The 10th U.S. Circuit Court of Appeals ruling is a victory for the Ag and Biofuel industry groups that brought the underlying lawsuit, and is expected to broadly impact how the Environmental Protection Agency grants the exemptions in the future.
Writing for a unanimous three-judge panel, U.S. Circuit Judge Mary Beck Briscoe said the federal agency abused its discretion when it granted exemption extensions to three companies that were not granted waivers originally.
The 99-page opinion states the EPA "abused its discretion" by not explaining its conclusion that a small refinery could suffer disproportionate economic hardship while also maintaining refiners passed on Renewable Fuel Standard compliance costs to consumers at the pump.
"The EPA exceeded its statutory authority in granting those petitions because there was nothing for the agency to 'extend,'" Briscoe wrote.
"Further, one of the EPA's reasons for granting the petitions was to address disproportionate economic hardship caused by something other than compliance with the renewable fuels mandate. That, too, was beyond the agency's statutory authority," she said.
With that the panel remanded back to EPA waivers issued to refiners in Wynnewood, Oklahoma; Cheyenne, Wyoming; and Woods Cross, Utah. The Cheyenne and Woods Cross petitions were from 2017, while the Wynnewood petition was in 2018.
This isn't the first time the agency has been in the crosshairs over how it defines the word "hardship" when it grants waivers.
The ethanol industry and others have maintained for years that the waivers were not designed for oil companies that report billions of dollars in profits.
The plaintiffs in this case were the Renewable Fuels Association, the National Corn Growers Association, the American Coalition for Ethanol, and National Farmers Union.
EPA defines small refiners as those producing 75,000 barrels or less per day. Small refiners have successfully petitioned the agency for exemptions by arguing the costs to purchase renewable identification numbers, or RINs, are too high.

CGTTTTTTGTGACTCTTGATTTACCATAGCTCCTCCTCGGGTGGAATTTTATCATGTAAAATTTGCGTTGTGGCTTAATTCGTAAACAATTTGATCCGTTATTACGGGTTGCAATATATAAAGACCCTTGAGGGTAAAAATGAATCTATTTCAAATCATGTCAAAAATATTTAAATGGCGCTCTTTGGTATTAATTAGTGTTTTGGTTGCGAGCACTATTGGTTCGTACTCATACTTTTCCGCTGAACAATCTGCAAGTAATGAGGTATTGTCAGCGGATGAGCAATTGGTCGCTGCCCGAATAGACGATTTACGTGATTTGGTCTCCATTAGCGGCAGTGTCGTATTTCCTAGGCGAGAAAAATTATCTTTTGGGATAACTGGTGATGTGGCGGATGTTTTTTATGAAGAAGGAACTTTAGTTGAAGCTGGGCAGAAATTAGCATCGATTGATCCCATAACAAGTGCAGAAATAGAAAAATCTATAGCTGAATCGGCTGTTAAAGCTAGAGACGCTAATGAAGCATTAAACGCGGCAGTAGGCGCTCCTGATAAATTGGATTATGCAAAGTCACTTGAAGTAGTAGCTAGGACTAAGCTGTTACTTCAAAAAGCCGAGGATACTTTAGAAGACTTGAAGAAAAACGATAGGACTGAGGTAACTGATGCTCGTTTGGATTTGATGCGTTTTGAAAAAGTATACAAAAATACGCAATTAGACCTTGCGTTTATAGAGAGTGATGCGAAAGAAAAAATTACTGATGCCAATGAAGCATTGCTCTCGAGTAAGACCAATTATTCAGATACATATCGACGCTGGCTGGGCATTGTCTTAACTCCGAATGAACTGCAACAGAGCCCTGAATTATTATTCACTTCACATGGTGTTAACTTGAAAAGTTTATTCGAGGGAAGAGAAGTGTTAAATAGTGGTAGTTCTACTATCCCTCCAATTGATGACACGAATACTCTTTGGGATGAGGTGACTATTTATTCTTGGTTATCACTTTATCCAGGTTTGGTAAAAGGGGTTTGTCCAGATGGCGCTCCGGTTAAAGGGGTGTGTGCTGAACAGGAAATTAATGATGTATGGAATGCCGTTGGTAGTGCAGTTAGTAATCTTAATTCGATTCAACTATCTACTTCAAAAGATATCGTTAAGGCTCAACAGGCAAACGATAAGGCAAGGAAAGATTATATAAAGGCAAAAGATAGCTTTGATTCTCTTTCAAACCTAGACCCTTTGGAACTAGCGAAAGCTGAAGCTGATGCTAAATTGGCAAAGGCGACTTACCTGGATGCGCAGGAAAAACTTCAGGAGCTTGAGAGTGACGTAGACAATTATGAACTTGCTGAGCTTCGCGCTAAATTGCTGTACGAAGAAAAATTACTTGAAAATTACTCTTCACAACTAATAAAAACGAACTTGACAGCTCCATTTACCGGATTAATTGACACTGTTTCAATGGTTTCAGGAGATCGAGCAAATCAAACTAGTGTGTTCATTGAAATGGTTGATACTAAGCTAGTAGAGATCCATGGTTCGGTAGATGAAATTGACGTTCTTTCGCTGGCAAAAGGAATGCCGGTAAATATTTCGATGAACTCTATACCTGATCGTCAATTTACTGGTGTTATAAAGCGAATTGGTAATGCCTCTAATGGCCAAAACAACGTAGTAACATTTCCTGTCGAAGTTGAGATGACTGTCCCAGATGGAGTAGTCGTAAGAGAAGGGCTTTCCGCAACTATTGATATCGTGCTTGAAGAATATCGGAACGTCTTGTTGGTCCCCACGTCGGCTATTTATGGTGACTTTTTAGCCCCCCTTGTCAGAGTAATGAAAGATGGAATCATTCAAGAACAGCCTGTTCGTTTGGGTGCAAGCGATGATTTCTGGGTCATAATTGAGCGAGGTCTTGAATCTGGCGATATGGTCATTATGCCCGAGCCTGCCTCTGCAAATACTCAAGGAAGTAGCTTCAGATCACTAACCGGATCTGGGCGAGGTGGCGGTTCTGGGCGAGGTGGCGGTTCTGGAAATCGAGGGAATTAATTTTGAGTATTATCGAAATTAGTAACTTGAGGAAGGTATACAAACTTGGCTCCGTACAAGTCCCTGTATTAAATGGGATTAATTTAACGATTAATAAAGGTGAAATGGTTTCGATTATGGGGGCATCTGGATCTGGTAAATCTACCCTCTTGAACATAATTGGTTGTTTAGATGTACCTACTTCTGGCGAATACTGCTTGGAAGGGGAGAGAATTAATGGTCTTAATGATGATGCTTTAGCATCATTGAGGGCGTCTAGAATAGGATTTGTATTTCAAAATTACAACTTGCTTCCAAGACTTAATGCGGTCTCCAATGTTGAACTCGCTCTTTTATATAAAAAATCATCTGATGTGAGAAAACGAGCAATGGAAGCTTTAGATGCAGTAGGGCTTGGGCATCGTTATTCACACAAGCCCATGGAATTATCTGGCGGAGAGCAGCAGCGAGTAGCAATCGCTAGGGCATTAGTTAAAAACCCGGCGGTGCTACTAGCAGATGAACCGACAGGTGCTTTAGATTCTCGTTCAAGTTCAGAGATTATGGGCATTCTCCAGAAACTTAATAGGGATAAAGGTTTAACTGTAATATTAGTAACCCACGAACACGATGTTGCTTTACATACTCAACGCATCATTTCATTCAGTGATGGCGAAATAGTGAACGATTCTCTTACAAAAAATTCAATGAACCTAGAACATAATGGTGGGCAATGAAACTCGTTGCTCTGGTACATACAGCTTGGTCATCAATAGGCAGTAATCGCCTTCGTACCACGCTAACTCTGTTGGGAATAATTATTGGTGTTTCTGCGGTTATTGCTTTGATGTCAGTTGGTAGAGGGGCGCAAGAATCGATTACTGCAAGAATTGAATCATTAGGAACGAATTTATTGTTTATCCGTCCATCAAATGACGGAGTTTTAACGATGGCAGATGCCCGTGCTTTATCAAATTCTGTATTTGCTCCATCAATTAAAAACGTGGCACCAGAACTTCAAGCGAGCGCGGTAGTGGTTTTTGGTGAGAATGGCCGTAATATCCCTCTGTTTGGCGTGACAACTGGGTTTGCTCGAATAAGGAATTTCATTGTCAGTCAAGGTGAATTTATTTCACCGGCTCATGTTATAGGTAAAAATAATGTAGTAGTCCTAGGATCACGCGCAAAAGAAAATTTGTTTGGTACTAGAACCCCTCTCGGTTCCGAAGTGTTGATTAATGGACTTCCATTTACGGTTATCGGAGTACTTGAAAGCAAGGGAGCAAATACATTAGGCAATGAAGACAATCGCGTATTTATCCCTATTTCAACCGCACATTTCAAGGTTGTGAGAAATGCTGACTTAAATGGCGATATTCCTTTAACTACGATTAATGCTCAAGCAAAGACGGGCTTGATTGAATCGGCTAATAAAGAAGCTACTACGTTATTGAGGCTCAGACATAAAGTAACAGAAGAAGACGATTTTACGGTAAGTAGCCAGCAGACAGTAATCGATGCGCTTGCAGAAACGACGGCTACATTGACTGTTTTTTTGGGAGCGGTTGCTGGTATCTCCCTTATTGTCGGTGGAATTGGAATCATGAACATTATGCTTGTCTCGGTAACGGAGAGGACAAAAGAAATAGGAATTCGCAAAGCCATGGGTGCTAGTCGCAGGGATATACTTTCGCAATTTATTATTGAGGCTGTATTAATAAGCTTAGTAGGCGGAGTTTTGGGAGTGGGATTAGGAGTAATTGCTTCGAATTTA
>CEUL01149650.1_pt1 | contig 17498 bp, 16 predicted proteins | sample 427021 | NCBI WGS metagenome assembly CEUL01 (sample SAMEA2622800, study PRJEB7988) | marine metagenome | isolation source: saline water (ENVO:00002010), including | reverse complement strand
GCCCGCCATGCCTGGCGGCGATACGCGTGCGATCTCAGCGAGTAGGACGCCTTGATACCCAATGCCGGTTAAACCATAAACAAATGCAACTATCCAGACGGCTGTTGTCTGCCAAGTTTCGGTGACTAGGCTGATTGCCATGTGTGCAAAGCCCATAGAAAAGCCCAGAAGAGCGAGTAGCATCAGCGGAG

Congress provided a temporary exemption for small refiners that could extend beyond 2010, based on a U.S. Department of Energy study or EPA determination of disproportionate economic hardship on a case-by-case basis.
The EPA granted 85 small-refinery exemptions between 2016 and 2018, totaling more than 4 billion ethanol-equivalent gallons not blended with petroleum. The agency currently has 21 exemption requests pending for the 2019 compliance period.
In a statement, the EPA said it had just received the opinion and was reviewing it.
The industry, meanwhile, gave the 10th Circuit a full-throated cheer.
National Farmers Union President Roger Johnson said it came at a critical time for America’s farmers and the biofuels industry .
“Due in large part to EPA’s rampant and ongoing abuse of the SRE program, 2019 was one of the most challenging years in history for the agriculture and biofuel sectors," Johnson said. "We believe this ruling will help restore the ability of the RFS to drive demand and expand markets for renewable fuels, as Congress intended, providing a badly needed shot in the arm for rural America.”
The decision was also welcome news to the National Corn Growers Association and its members.
“Ethanol is an incredibly important value-added market for corn farmers, and EPA’s waivers have reduced RFS volume requirements by more than 4 billion gallons over the past three years, impacting corn demand," said Kevin Ross, the organization's president.
"We are optimistic this decision will finally put an end to the demand destruction caused by waivers and keep the RFS back on track,” he said.
“The Court has affirmed our long-held position that EPA’s recent practices and policies regarding small refinery exemption extensions were completely unlawful," agreed Geoff Cooper, president of the Renewable Fuels Association.
“We are extremely pleased with the 10th Circuit’s decision to vacate the waivers granted by EPA to three refineries owned by CVR Energy and HollyFrontier .And while the decision addresses three specific exemptions, the statutory interpretation issues resolved by the court apply much more broadly," Cooper said.